By Outi Keranen
Finland has long prided itself as an obedient and responsible EU member, but the on-going Euro crisis has raised some doubts as to whether such strategy has been at the expense of the Finnish national interest. Voices demanding tougher Finnish policy on Euro zone bailouts are growing louder, but do the adverse reputational effects that follow from the tough line harm Finland’s interest?
Reputation matters in international politics. This does not mean prioritising image and style over substance; good reputation may be one of the factors that enable small member states to advance their interests in organizations functioning on the basis of collective bargaining, such as the EU. The Euro crisis has thrown the issues of reputation and image into sharp relief in the Finnish political discourse. While the Finnish government is commissioning initiatives on how to create and promote positive ‘Finnishness’ abroad, its tough line on Euro zone rescue packages has done considerable harm to Finland’s reputation in the EU as cross-party group of Finnish MEPs warned in the wake of Finland’s request for guarantees as a condition for participating in the Greek rescue package.
While the PM Jyrki Katainen’s centre-right Kokoomus party has expressed concern over Finland’s image as a trouble-maker in the Euro zone rescue effort, a growing chorus of dissonant voices in the public discourse dismisses the dangers of reputational damage. The main opposition parties, the populist True Finns and the center Keskusta, have called a move away from naïve euro-fundamentalism to tougher Finnish line in Brussels on bailing out troubled southern European economies. They argue that playing the role of EU star pupil has not been conducive to protecting Finland’s interests in the union – Finland is shouldering too big of a burden relative to its size. It is time to say no, they argue, and focus on protecting the Finnish national interest.
Tough line on the Euro rescue packages is not limited to the opposition; the finance minister Jutta Urpilainen’s centre-left SDP party campaigned in the 2011 parliamentary elections on the pledge to seek out guarantees from Athens and from any future rescue package recipients. Urpilainen’s stance in the latest rescue package negotiated over the weekend in Brussels was reportedly uncompromising; she emerged out of the negotiations by stating her satisfaction over the fact that the rescue package was the toughest package so far. For Urpilainen the tough policy has led to positive reputational effects demonstrating that Finland can look out for its interests in a credible way.
It is questionable, however, to what extent the demands for tougher Finnish policy on the rescue packages are about protecting the national interest; indeed, such calls have more to do with party political considerations than anything else as the Finnish public opinion is becoming increasingly critical of bailouts (50% against bailouts in the latest, pre-Cyprus package, poll). Moreover, making intransigent demands that have little real-life significance (such as the guarantees requested from Athens) not only runs the risk of undermining any sentiments of inter-European solidarity, but they also risk of ostracizing Finland from the core of decision-making on the Euro crisis. Members with reputation for negotiation rather than nay-saying may well find it easier to find allies when it comes to important future decisions.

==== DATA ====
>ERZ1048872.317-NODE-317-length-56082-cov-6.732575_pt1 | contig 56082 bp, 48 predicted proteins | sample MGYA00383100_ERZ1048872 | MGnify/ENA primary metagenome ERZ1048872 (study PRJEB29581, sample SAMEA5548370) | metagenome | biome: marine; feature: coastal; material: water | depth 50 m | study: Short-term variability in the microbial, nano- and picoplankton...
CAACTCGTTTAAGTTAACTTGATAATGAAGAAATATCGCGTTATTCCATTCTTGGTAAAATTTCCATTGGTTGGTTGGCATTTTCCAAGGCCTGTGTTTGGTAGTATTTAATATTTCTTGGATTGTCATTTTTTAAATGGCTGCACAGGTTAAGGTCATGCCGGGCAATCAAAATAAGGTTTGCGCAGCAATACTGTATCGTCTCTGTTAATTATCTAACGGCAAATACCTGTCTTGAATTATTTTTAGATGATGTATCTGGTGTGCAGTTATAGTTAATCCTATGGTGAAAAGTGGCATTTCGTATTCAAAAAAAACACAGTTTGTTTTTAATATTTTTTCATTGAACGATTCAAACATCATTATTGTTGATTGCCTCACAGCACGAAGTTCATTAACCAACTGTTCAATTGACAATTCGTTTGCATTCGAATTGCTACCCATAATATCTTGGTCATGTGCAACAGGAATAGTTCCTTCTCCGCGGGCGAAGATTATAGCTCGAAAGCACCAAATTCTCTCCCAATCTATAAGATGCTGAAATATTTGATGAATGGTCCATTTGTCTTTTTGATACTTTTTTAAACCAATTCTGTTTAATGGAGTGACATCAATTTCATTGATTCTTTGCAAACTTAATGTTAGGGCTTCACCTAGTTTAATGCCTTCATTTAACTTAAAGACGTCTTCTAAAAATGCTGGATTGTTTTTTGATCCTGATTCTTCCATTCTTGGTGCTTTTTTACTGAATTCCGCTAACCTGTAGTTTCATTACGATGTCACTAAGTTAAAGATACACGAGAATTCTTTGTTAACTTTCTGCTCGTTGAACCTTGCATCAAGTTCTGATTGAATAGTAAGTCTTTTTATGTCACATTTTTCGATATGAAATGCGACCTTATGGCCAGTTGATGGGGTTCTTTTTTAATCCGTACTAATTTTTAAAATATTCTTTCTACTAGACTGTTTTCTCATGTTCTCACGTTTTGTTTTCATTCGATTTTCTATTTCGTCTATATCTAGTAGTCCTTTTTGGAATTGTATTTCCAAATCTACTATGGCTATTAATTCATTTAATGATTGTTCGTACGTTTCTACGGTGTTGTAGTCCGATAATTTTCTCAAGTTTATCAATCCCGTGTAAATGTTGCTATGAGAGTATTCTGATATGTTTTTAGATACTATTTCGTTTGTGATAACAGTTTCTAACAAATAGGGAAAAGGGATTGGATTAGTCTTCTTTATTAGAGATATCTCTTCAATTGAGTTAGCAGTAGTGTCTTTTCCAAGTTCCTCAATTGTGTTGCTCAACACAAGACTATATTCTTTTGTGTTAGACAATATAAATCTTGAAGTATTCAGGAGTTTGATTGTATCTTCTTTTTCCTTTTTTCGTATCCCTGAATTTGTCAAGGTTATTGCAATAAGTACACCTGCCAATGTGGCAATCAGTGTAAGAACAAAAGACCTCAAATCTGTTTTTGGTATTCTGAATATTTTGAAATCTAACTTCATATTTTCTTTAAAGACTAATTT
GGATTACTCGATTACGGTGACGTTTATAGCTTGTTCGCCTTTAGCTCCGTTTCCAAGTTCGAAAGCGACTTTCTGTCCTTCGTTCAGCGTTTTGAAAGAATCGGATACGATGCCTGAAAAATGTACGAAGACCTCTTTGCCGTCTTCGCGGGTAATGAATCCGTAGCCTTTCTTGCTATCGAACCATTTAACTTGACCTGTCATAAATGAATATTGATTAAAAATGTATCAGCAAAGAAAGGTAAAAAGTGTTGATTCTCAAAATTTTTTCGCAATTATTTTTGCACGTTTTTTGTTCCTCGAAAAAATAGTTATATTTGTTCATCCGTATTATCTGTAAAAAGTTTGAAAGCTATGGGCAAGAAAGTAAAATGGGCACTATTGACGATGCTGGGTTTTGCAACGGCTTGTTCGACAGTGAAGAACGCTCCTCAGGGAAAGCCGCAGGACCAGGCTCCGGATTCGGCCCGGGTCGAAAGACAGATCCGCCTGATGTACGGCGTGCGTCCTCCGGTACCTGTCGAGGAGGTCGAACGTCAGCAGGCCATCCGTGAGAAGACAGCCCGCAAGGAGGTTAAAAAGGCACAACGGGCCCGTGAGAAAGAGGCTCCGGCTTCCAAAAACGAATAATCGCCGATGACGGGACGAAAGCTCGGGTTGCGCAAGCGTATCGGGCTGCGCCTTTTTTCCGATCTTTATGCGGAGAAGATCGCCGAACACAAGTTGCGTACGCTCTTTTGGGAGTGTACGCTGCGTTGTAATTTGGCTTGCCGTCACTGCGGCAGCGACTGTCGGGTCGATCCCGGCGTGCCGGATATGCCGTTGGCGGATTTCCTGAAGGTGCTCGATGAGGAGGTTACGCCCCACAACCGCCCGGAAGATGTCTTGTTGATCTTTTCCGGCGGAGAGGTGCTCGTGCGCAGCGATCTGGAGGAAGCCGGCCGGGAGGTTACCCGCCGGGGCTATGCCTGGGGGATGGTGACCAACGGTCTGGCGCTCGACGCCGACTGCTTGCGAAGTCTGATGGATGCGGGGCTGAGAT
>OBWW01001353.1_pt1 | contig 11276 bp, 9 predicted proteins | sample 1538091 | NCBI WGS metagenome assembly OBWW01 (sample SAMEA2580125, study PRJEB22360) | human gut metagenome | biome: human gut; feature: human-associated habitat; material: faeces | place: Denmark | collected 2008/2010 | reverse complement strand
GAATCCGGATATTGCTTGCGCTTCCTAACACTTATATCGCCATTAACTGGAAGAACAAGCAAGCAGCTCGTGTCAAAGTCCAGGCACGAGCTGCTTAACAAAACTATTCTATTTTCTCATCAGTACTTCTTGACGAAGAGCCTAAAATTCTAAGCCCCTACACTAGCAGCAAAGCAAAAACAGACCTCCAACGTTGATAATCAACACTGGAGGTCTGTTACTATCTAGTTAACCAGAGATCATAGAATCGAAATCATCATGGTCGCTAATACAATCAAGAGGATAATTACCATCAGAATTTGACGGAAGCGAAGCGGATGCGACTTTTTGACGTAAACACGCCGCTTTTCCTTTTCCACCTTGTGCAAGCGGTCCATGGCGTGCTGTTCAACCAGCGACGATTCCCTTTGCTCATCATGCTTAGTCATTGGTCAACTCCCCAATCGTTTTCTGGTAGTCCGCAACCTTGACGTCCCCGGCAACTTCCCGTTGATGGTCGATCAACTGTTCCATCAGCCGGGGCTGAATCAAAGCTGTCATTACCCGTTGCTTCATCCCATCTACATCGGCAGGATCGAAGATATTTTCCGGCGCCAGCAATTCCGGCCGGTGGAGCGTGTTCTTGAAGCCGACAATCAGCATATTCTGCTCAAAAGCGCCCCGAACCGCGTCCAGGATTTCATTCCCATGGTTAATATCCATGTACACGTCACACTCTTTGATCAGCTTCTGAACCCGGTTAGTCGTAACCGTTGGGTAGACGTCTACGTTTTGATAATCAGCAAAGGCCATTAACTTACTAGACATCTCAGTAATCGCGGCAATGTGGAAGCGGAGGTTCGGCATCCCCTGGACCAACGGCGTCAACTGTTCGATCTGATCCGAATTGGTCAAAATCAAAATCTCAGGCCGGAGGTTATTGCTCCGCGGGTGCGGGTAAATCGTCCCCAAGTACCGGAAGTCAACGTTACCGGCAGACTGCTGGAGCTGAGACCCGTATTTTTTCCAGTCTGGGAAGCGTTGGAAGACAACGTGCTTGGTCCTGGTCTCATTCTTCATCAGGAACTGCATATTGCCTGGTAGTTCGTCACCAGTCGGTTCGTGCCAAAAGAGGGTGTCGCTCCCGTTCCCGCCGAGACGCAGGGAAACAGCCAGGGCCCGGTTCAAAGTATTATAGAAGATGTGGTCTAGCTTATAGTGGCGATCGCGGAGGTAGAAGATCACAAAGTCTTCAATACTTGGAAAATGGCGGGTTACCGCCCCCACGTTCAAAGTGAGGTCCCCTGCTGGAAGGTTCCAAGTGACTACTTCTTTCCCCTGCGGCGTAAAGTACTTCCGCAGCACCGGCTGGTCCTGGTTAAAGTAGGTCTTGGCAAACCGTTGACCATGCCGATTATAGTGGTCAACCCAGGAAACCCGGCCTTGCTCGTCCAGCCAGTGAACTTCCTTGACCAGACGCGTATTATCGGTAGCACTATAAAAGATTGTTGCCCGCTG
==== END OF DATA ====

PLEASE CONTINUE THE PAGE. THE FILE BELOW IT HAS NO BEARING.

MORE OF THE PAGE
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What is “the core of decision-making on the Euro crisis”? You ask for: ” demonstrating that Finland can look out for its interests in a credible way”, but what is credible and for whom?
It is very likely that the interests of bankers and those well remunerated people working in financial world is the highest priority. Banking seems to be a question of faith more than trust, therefore the bishops are showing up in the pictures from Cyprus.
The importance of banks has been declining in productive investments. Banks and financial houses have started to function more as political forces. Or political forces get intermingled in banks, just like in Franco´s Spain.
Best for the reputation is to adhere with democratic traditions, and hope that the EU withers away.
I agree that business and corporate interests play an important role in defining what is in the interest
of a given state. However, although democracy in Finland may not be perfect, Finnish voters can – and indeed do – still punish politicians and parties they see as advocating the interests of a select few. This is after all what the success of the True Finns is all about. Whether the EU is withering away or not is something we’re likely to find out in the next few years, but as long as it stands I think it’s important to think carefully how to go about protecting national interests. Reputation is of course not the only instrument in the policy toolkit but one that should not be underestimated.